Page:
While horticulturists and farmers may have known for decades that seed saving is a great idea, scientists have added new research to confirm their experience. Plants grown from seed of the same parent plant, grow more cooperatively with each other.The story came out this week from The University of Delaware where scientists made a discovery about plants being able to read the chemicals in each others' roots.
Here's the October 18 UDaily article in full.
In 2007, Susan Dudley a McMaster University evolutionary plant ecologist said Sea Rocket plants could recognize their siblings. Those siblings did not send out roots into each others' territory to take water and nutrients. The National Science Foundation funded the research.
When positioned next to non-sibling plant seeds, the they send out roots to compete with neighbors.
Noting that "Plants have no visible sensory markers, and they can't run away from where they are planted" Harsh Bais, assistant professor of plant and soil sciences at the University of Delaware, worked to uncover why some compete and others do not. Bais and doctoral student Meredith Bierdrzycki worked together on the problem at the Delaware Biotechnology Institute. (Photo from U Del)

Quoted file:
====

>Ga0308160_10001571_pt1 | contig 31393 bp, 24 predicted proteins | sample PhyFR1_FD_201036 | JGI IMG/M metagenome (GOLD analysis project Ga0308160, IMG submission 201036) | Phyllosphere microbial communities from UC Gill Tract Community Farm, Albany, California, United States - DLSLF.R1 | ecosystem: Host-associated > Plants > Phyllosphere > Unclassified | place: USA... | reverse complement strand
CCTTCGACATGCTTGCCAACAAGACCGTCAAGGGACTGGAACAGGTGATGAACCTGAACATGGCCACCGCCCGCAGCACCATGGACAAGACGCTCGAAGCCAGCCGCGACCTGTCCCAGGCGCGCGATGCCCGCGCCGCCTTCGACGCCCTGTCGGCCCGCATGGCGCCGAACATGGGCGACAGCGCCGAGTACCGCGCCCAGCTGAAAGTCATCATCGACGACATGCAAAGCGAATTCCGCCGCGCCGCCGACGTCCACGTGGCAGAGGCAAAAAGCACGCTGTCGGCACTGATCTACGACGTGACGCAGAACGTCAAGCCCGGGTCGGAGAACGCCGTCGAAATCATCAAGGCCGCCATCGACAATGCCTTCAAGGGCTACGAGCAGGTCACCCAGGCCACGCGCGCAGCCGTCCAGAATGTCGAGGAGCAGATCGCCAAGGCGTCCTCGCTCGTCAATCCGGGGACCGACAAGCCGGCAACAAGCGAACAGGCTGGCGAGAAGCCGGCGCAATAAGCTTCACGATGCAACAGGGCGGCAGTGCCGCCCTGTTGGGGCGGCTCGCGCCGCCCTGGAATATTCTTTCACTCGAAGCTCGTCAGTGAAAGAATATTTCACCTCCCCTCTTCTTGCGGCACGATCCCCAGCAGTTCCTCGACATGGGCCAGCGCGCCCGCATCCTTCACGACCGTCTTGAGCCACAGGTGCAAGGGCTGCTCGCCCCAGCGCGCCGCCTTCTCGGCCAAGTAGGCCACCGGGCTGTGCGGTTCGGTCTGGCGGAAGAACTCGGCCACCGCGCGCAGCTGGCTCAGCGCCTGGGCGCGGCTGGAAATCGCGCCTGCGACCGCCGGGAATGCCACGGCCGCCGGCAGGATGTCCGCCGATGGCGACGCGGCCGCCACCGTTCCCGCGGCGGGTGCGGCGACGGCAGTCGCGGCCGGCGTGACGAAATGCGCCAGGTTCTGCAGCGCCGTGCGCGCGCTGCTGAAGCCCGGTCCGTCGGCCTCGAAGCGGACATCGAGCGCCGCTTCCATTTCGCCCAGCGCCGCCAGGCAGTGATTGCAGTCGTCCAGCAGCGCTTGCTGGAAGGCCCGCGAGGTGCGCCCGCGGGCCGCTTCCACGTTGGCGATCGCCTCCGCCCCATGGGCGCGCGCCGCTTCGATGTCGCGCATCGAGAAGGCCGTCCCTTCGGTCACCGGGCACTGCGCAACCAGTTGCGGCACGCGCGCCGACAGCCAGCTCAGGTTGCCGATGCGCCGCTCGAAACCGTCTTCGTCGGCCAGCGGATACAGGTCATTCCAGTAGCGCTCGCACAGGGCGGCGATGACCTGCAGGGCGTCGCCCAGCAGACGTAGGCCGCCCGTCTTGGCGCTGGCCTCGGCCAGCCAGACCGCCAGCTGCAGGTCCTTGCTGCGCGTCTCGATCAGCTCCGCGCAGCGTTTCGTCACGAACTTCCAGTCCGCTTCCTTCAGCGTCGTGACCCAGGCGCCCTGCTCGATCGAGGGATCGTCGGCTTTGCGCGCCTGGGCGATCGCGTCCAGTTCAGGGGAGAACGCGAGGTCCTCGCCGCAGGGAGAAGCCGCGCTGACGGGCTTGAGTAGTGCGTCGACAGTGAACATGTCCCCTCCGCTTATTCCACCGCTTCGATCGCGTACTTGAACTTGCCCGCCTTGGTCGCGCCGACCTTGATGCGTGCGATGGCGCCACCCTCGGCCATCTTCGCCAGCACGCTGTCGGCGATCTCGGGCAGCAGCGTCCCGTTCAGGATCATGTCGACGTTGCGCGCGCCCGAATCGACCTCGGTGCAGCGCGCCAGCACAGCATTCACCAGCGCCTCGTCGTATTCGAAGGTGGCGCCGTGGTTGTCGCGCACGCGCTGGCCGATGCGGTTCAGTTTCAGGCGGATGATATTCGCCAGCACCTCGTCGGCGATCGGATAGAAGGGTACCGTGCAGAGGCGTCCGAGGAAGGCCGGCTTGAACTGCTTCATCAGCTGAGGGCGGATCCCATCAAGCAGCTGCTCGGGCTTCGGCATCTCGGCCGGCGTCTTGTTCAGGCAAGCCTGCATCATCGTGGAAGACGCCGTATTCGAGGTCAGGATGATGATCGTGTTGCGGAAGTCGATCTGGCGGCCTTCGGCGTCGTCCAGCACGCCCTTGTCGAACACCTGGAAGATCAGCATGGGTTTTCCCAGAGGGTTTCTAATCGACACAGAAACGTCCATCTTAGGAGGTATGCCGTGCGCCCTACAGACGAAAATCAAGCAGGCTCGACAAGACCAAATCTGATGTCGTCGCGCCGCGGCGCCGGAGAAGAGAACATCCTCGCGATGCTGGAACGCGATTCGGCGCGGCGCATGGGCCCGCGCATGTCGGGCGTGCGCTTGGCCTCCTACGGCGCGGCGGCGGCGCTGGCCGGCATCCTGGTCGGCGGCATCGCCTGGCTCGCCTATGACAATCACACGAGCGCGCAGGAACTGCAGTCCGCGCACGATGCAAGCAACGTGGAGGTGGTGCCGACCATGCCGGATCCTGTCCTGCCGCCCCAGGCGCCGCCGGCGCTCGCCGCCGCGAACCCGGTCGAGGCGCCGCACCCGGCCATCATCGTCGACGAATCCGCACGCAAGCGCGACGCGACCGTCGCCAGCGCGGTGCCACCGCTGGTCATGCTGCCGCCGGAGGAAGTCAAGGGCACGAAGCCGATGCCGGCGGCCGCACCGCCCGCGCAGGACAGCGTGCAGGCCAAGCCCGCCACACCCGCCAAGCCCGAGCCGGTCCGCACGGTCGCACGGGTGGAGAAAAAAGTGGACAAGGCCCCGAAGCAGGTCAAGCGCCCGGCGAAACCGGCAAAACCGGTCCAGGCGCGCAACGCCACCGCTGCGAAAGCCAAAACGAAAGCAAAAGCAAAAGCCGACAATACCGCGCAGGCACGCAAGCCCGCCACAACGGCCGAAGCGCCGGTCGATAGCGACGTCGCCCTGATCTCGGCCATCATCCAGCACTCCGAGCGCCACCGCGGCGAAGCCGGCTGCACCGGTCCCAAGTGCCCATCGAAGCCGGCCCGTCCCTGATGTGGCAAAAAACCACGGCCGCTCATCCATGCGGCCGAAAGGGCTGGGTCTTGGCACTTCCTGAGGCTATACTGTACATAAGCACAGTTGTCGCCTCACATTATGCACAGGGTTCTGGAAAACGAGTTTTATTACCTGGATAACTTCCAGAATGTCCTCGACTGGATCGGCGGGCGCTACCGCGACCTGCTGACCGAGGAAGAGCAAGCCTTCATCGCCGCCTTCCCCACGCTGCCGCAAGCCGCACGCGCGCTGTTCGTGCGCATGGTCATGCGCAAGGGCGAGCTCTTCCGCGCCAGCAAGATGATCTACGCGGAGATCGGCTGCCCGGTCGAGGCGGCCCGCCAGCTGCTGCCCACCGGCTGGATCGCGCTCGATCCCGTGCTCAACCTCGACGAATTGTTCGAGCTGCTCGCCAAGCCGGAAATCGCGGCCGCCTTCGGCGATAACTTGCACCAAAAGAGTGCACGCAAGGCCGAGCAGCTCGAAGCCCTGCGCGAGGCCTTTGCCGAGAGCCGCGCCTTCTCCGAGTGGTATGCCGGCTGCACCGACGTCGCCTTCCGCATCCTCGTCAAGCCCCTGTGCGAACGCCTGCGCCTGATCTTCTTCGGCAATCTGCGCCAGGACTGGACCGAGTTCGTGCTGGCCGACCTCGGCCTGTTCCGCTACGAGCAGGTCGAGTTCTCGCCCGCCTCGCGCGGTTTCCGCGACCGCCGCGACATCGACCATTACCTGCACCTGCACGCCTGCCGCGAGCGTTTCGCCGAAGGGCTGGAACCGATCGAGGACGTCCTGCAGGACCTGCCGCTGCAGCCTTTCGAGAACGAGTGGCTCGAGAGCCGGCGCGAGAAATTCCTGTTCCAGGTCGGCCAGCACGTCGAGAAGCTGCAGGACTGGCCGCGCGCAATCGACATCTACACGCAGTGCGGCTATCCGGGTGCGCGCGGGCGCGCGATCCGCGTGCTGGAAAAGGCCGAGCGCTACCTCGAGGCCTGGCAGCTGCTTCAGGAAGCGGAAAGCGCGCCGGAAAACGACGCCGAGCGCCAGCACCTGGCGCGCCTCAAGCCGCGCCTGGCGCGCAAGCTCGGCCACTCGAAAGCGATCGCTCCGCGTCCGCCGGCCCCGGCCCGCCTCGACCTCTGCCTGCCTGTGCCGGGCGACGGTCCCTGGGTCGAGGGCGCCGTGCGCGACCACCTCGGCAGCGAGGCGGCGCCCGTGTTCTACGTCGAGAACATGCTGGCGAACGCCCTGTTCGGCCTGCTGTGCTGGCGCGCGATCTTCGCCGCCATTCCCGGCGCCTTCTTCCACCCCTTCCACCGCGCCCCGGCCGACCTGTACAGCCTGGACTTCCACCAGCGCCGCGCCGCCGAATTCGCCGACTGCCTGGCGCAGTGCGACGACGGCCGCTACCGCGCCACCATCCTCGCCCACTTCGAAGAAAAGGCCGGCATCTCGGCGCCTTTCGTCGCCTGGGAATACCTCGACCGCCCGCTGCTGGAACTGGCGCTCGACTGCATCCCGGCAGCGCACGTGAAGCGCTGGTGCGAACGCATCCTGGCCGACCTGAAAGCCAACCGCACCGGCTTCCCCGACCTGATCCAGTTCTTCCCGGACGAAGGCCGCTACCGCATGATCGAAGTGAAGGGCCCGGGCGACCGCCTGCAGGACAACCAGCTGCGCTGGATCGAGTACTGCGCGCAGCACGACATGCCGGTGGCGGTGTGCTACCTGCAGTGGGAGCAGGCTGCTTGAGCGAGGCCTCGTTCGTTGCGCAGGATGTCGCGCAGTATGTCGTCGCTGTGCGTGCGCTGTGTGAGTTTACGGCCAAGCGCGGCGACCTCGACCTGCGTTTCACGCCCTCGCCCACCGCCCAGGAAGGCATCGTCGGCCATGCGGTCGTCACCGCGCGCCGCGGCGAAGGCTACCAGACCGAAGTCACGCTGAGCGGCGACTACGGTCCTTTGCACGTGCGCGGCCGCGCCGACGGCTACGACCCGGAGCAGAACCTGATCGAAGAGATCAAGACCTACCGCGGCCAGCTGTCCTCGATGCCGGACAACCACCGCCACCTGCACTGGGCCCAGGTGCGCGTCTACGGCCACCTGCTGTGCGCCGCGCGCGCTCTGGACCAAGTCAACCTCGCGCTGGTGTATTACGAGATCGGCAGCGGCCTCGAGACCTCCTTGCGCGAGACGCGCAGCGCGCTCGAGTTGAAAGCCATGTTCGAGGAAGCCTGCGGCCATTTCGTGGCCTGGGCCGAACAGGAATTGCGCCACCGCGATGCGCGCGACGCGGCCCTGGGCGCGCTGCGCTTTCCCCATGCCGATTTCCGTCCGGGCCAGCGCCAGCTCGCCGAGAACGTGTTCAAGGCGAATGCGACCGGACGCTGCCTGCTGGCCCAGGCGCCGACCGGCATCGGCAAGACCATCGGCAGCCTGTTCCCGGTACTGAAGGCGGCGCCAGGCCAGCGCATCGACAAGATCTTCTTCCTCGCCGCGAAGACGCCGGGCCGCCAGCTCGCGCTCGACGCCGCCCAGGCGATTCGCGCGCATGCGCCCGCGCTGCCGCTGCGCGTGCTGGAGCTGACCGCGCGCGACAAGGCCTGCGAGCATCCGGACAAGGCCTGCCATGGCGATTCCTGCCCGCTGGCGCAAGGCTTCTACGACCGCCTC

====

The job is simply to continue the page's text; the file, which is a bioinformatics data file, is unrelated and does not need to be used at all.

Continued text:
Biedrzycki rotated more than 3,000 plants every day for seven consecutive days and documented the root patterns.
She said, "The research was very painstaking because Arabidopsis roots are nearly translucent when they are young and were also tangled when I removed them from plates, so measuring the roots took a great amount of patience."
So, no whining this winter about how many tomato seedling we are taking care of in the shed.
Their findings include:
Strangers planted next to each other are often shorter since energy is directed at root growth.
Noncompeting siblings have shallower roots.
Sibling plants allow their leaves to touch and intertwine compared to strangers that grow rigidly upright and avoid touching.
Bais said, "Often we'll put plants in the ground next to each other and when they don't do well, we blame the local garden center where we bought them or we attribute their failure to a pathogen. But maybe there's more to it than that."